Russia's attempts to hack the United States 2016 presidential election were more extensive than previously thought, a new report reveals.
The cyberattack included breaches of voter databases and software systems in twice as many states as earlier reported, US news website Bloomberg says.
Russian US election hacking: What you need to know
- On June 6, a National Security Agency document was leaked to news website The Intercept, detailing attempts by Russia's GRU intelligence agency to hack the computers of voting officials across the US, Vox explains.
- The attacks were aimed at voter registration systems, not voting machines themselves. There's no evidence the Russian government changed Americans' votes, but it's believed they could have affected voting by deleting people's registration details, causing delays on polling day.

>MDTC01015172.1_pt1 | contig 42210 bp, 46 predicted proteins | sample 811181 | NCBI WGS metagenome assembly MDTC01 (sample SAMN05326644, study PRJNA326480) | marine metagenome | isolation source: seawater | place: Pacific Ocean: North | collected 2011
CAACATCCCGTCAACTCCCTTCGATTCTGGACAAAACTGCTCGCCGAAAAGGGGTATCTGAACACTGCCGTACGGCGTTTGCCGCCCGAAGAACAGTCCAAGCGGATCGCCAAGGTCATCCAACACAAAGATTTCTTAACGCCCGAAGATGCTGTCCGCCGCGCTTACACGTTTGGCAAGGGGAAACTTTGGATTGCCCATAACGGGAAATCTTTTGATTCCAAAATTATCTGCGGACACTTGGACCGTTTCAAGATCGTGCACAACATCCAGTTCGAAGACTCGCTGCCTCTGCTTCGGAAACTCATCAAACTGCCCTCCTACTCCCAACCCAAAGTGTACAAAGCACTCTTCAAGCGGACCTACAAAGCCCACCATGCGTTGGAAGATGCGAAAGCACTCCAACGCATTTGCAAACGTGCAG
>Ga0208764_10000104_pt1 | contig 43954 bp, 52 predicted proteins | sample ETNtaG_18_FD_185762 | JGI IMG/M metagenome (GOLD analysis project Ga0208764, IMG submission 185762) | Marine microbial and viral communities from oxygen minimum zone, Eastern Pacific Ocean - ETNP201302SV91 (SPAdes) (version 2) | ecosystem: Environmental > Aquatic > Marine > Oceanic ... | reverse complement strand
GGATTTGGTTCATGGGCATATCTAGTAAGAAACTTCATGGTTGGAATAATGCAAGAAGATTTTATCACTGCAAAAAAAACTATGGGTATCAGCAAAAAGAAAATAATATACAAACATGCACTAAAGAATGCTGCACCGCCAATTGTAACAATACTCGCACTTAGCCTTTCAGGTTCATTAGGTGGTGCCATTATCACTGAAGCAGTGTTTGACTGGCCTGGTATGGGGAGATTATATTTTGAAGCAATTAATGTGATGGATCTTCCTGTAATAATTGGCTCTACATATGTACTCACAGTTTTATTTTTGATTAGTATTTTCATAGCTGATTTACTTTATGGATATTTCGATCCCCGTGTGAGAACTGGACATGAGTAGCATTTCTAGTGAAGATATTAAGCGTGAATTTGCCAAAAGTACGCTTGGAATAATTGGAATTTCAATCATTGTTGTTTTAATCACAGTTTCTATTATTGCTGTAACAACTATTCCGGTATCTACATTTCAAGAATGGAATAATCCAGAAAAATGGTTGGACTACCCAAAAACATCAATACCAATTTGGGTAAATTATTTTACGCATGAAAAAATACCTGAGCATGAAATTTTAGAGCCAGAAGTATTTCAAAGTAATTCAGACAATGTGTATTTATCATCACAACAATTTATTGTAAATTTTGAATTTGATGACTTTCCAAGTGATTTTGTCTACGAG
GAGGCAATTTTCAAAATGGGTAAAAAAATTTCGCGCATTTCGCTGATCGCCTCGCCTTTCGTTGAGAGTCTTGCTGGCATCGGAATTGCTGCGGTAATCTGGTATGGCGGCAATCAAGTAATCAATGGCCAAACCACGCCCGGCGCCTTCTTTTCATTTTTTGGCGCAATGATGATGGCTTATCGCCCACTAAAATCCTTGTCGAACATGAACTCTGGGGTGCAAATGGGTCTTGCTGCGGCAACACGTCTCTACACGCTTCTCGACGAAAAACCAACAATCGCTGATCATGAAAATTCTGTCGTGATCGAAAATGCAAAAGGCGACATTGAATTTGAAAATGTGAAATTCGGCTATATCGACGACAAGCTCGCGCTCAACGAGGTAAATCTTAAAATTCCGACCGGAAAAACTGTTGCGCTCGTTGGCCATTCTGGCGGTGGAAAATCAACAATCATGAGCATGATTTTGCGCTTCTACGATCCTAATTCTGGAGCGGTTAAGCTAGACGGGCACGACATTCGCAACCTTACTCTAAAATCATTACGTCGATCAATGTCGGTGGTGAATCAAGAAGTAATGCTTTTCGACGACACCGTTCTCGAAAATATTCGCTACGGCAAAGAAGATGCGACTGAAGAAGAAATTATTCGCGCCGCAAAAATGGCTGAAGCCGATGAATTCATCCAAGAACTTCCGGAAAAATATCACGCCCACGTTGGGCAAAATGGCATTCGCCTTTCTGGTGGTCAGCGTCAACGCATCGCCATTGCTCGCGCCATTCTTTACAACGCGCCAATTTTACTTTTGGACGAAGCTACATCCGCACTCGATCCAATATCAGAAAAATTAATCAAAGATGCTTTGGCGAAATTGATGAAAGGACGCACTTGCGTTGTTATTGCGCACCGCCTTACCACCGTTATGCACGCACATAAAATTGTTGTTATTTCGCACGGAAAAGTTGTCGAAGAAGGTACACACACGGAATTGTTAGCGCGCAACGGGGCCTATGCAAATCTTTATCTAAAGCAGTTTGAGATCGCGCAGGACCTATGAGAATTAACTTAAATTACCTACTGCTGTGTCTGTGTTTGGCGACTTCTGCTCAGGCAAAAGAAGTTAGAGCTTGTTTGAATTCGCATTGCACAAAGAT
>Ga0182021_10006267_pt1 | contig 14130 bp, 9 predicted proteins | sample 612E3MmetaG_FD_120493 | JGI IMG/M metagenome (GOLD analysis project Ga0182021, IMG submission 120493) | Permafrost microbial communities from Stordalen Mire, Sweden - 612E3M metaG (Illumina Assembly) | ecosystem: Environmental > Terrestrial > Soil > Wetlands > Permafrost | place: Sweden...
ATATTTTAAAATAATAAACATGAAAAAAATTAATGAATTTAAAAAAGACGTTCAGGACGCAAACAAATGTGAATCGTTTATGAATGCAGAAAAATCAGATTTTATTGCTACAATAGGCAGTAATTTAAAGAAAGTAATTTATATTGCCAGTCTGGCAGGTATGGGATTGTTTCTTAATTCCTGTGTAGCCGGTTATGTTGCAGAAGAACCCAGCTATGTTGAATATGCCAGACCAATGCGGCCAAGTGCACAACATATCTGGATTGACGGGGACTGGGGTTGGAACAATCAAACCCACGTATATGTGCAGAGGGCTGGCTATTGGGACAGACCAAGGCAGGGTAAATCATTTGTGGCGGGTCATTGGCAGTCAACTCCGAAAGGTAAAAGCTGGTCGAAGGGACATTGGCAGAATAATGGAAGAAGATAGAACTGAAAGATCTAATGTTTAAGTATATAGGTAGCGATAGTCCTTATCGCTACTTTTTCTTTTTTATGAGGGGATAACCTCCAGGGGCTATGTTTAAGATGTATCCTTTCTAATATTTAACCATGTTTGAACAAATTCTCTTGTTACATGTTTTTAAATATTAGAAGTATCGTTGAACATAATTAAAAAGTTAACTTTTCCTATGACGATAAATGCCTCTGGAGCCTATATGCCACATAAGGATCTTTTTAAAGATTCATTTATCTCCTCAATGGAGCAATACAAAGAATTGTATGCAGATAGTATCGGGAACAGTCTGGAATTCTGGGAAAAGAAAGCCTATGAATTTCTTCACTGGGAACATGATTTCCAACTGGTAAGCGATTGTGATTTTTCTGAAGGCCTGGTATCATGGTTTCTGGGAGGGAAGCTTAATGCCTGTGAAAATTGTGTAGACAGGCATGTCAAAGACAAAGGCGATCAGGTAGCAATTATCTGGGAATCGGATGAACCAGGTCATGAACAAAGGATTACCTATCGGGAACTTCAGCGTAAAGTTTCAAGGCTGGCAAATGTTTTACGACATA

- Soon after the story broke, a US intelligence contractor named Reality Winner was charged with leaking a classified document.
Investigators in Illinois have found evidence hackers tried to delete or change voter data, Bloomberg reports.
The breaches are now thought to have hit systems in 39 states, and included accessing a campaign finance database in at least one state.
The extent of the hacks was so concerning to then-President Barack Obama's administration that they took the step of complaining directly to the Russian government at the time.